December 25, 2008
I’m often asked how I crypt my notebooks. I normally crypt only my home partition and sometimes (more on servers in remote locations, than on notebooks) the swap partition. I use for this Linux Unified Key Setup (Luks), as it allows up to 8 passwords for a partition and you can change them without reformatting the partition. It also stores the used encryption method so you can use it also for encrypting external hard disks and you don’t need to keep track which encryption algorithms you used for it.
First you install your notebook with a swap and a root partition, but leave space for a /home partition. After the installation is finished you create the partition e.g. with cfdisk or fdisk. You need to restart your system after creating a new partition. In my example I call it /dev/sda3. Now you can tell cryptsetp (which you need to install on Ubuntu with apt-get install cryptsetup, reboot after installing it if the setup does not work) to create a container with following command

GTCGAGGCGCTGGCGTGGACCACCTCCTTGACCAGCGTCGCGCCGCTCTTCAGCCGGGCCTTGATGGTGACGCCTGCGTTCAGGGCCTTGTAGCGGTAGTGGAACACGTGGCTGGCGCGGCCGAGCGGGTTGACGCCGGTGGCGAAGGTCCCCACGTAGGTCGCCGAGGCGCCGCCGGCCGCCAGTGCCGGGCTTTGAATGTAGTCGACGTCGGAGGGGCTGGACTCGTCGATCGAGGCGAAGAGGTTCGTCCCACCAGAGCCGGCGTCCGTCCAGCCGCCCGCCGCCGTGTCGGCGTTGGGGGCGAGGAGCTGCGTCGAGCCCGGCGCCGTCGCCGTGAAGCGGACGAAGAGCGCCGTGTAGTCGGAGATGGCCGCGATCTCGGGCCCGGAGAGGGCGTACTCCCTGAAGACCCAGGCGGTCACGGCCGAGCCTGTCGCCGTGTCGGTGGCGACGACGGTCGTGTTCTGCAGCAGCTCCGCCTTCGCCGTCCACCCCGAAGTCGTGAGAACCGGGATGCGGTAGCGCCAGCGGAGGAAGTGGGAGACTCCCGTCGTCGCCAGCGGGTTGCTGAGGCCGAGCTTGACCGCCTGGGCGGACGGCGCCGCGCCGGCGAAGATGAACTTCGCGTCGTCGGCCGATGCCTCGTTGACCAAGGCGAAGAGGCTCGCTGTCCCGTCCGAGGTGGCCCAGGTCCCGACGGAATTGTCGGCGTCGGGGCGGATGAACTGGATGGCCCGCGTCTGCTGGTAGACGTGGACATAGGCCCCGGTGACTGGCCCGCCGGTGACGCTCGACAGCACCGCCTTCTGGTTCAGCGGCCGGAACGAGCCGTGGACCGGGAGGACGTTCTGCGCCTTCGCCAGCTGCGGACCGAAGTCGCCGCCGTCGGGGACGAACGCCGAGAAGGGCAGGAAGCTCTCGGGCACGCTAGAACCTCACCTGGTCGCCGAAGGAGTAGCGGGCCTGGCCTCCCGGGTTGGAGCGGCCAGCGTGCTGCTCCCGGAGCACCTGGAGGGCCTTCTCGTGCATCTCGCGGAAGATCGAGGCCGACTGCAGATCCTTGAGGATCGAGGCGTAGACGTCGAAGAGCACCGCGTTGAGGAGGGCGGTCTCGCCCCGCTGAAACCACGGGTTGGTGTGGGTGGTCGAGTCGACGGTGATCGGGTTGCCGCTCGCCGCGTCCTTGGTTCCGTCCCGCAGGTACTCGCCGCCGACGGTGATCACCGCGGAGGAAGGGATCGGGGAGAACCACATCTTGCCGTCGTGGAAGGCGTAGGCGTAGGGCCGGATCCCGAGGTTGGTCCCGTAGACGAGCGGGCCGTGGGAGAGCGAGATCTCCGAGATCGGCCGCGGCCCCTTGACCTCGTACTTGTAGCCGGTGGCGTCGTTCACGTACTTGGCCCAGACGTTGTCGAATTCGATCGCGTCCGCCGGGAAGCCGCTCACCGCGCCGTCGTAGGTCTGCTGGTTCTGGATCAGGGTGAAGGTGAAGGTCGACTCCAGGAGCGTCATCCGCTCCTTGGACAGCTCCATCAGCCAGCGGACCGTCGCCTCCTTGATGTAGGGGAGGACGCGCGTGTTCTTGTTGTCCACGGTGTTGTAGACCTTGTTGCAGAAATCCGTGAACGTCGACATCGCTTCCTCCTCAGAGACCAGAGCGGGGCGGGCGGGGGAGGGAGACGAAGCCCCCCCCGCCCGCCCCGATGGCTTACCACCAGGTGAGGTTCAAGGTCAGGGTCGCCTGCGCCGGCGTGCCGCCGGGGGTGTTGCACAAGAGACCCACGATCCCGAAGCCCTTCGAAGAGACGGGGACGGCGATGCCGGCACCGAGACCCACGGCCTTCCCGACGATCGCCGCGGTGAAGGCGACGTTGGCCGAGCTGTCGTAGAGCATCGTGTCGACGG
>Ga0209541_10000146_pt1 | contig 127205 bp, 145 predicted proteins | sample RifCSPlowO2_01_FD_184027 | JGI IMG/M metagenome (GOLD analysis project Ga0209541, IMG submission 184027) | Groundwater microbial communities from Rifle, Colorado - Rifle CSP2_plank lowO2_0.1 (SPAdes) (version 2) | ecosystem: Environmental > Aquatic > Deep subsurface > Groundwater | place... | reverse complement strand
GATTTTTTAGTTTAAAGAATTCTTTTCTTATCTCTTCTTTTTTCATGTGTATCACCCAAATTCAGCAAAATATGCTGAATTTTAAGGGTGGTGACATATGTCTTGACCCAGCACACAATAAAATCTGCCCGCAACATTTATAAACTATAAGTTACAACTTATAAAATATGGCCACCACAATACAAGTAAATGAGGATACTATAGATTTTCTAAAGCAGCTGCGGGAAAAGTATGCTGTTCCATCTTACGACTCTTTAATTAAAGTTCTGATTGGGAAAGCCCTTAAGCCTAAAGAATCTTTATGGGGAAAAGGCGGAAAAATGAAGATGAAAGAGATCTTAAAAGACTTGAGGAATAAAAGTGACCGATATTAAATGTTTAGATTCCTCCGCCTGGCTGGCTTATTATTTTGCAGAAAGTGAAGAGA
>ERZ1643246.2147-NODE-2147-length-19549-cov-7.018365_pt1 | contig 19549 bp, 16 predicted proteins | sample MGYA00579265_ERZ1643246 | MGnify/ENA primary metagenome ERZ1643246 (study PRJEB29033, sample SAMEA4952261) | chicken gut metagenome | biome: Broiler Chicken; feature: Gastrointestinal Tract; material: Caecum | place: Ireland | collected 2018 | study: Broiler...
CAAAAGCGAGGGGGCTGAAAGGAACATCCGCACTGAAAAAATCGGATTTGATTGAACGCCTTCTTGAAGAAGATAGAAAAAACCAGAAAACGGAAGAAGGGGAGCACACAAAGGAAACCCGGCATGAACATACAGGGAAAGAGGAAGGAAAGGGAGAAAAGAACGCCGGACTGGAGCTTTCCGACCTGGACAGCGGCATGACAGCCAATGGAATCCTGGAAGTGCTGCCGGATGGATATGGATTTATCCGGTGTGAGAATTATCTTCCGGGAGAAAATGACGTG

cryptsetup --cipher aes-cbc-essiv:sha256 --key-size 128 luksFormat /dev/sda3
After you did this, you need to open the container with
cryptsetup luksOpen /dev/sda3 home
Now you can format the container:
mkfs.ext3 -m 0 /dev/mapper/home
ps: -m 0 means that no blocks are reserved for root, as it is our home partition.
Now you need to go to the console of your system (
ALT-CTRL-F1) and login there and stop the X server (log off before that 😉 ). On Ubuntu you do this by calling
/etc/init.d/gdm stop on Kubuntu
Now you can mount the new partition on a temporary location and copy your home directory over.
mount /dev/mapper/home /mnt/
cp -a /home/* /mnt/.
Now we need to unmount it and close the crypto container.
cryptsetup luksClose home
Now we need to configure the system that it is launched at the boot time. Add following line to
home /dev/sda3 none luks
and in your
/etc/fstab you add following:
/dev/mapper/home /home ext3 noatime,nodiratime 0 0
Now everything is done. Reboot your system and you will be prompted for the password of your home partition. If you don’t enter it your system will use the “old” home directory.